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Donald shoots 64 at BMW PGA in bid to become No 1

VIRGINIA WATER, England – Luke Donald closed in on golf’s top ranking after shooting a 7-under 64 in the incomplete first round of the BMW PGA Championship on Thursday, leading by two strokes and finishing eight ahead of world No. 1 Lee Westwood.

Donald mastered the wet and windy conditions at the West Course at Wentworth to equal his lowest European Tour round. He made a run of five birdies in seven holes from No. 4 onward, then made three more which were offset by a single bogey.

“That was probably one of the best rounds I’ve ever played,” said Donald, last year’s runner-up. “It was tough conditions out there. The wind was swirling. There was some rain showers, and this isn’t an easy course in the best of conditions. So to pretty much have total control of the golf ball today doesn’t happen very often in golf, but that’s how I felt today. I was just seeing the shots and was able to hit them.

“The goal is to try and win this event, and if I finish ahead of Lee, then great,” he added.

The Englishman needs to outperform Westwood to take the top spot. He has already missed out on two opportunities this season, losing to Brandt Snedeker in a playoff at The Heritage in April and going down to Ian Poulter in the final of the World Match Play event in Spain last weekend.

Donald has had trouble closing out strokeplay tournaments, having won only one in the past five years. He has, however, picked up the Accenture Match Play title in Arizona in February as part of eight straight top-10 finishes in a remarkable run of consistency.

“Top 10s are nice but winning is what’s important,” said Donald, who had previously shot a 64 on the European Tour three times. “I thought anything under par was going to be a good round – 1, 2 under was going to be a solid round. I certainly didn’t expect to come out here and shoot 7 under.”

Westwood made a double-bogey after a penalty drop at No. 6 to go with two bogeys in a 72. He then had to undergo a random doping test but joked the testers had the wrong man.

“They should drug-test Luke after a 64. I can’t quite figure that one out. It’s a very good score,” he said, before criticizing his own form on the greens. “When the longest putt you hole is 5 feet, you’re going to struggle to shoot 7 under in these kind of conditions, which is really the story of the day for me.”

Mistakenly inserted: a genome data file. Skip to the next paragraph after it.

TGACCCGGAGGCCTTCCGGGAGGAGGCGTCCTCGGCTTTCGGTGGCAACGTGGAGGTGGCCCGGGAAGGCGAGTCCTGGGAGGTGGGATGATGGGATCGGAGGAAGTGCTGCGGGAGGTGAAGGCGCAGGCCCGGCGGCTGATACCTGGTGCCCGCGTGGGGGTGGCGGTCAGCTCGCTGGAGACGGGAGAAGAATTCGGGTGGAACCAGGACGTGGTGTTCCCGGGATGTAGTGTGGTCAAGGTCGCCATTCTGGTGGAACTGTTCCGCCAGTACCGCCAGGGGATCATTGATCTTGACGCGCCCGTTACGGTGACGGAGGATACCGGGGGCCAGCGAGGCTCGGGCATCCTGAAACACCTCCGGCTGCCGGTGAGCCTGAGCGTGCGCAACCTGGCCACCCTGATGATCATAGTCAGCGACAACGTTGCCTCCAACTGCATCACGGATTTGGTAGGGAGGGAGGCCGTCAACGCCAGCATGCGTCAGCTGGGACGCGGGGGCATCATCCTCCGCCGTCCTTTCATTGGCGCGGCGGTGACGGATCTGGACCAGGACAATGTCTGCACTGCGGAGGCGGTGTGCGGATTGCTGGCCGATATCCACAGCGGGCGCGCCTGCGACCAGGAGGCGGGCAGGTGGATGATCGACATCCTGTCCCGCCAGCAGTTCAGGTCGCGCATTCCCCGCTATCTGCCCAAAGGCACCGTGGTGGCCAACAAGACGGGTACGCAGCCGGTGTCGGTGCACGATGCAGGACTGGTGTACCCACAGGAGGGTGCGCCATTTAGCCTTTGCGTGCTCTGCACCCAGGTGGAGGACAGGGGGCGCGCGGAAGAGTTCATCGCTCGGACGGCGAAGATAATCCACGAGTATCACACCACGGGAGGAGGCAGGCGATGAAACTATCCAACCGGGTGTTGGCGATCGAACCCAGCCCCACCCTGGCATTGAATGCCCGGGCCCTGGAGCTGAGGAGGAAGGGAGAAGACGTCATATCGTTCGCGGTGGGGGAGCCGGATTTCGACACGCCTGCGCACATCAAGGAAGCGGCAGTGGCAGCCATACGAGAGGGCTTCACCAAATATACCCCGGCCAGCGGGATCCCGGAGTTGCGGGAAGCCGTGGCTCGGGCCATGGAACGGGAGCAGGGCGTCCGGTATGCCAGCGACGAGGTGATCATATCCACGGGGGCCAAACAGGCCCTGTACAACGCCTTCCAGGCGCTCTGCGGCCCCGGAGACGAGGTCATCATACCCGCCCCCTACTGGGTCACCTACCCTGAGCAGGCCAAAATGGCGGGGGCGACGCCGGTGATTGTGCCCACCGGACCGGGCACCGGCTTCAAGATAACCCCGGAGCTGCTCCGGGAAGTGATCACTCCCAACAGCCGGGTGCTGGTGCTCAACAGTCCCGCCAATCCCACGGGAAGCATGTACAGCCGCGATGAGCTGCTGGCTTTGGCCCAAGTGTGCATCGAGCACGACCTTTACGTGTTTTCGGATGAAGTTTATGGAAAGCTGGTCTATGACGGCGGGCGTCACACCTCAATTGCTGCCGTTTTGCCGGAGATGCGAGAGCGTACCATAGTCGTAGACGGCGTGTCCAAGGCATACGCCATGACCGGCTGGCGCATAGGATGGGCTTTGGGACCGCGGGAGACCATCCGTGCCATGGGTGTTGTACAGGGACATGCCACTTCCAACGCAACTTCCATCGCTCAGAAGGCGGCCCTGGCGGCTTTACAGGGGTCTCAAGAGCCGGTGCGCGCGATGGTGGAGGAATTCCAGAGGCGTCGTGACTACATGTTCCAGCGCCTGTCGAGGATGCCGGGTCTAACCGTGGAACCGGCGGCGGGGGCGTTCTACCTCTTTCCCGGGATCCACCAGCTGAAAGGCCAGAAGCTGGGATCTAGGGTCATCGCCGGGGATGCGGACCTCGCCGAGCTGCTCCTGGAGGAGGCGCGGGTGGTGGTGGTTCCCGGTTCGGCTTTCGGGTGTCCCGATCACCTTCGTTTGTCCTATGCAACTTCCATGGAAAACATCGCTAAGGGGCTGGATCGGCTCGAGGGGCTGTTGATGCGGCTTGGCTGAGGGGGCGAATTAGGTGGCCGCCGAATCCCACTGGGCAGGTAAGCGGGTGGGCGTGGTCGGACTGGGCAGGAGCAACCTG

The round was suspended because of bad light with five groups still out on the course, including Oscar Floren of Sweden, who was at 4 under with four holes to play.

Matteo Manassero of Italy, who became the youngest winner on the European Tour at 17 years, 188 days last October, shot a 66 to tie for second with Johan Edfors of Sweden.

English pair Ross McGowan and Poulter and Bradley Dredge of Wales all shot 68s, one stroke ahead of a group that included winning European Ryder Cup captain Colin Montgomerie.

Montgomerie, the champion in 1998, ’99 and 2000 who is now ranked No. 462, found some of his old form by holing birdies at three of the first four holes to reach the turn in 30. But five bogeys on the back nine ruined his brilliant start.

His seven birdies ensured he still matched his best round of the season, and Montgomerie is well placed to make his first top-10 finish in more than 2 1/2 years.

“In certain ways, it’s disappointing to only finish 2 under after that start, a flying start. But at the same time, it is tricky. Anybody that breaks 70 today has done extremely well,” said Montgomerie, who revealed that his regular caddie had left him to join Ryder Cup player Francesco Molinari.

Rory McIlroy continued his indifferent form since his 14-stroke turnaround after starting the final round of The Masters leading by four shots. He hit a 76 on Thursday, following on from his group-stage exit at the World Match Play.

PGA Championship holder Martin Kaymer of Germany, who also has a chance to become No. 1, shot a 74. Playing partner Charl Schwartzel, the Masters champion, had a terrible start to his round with double bogeys on holes 3 and 5 before signing for a 79.

Jose Maria Olazabal, the next European Ryder Cup captain, was one of three players to pull out during a round that was interrupted for 36 minutes due to thunder and lightning. A back problem forced his exit after seven holes, joining Robert-Jan Derksen (rib) and Paul Waring (hand) in withdrawing.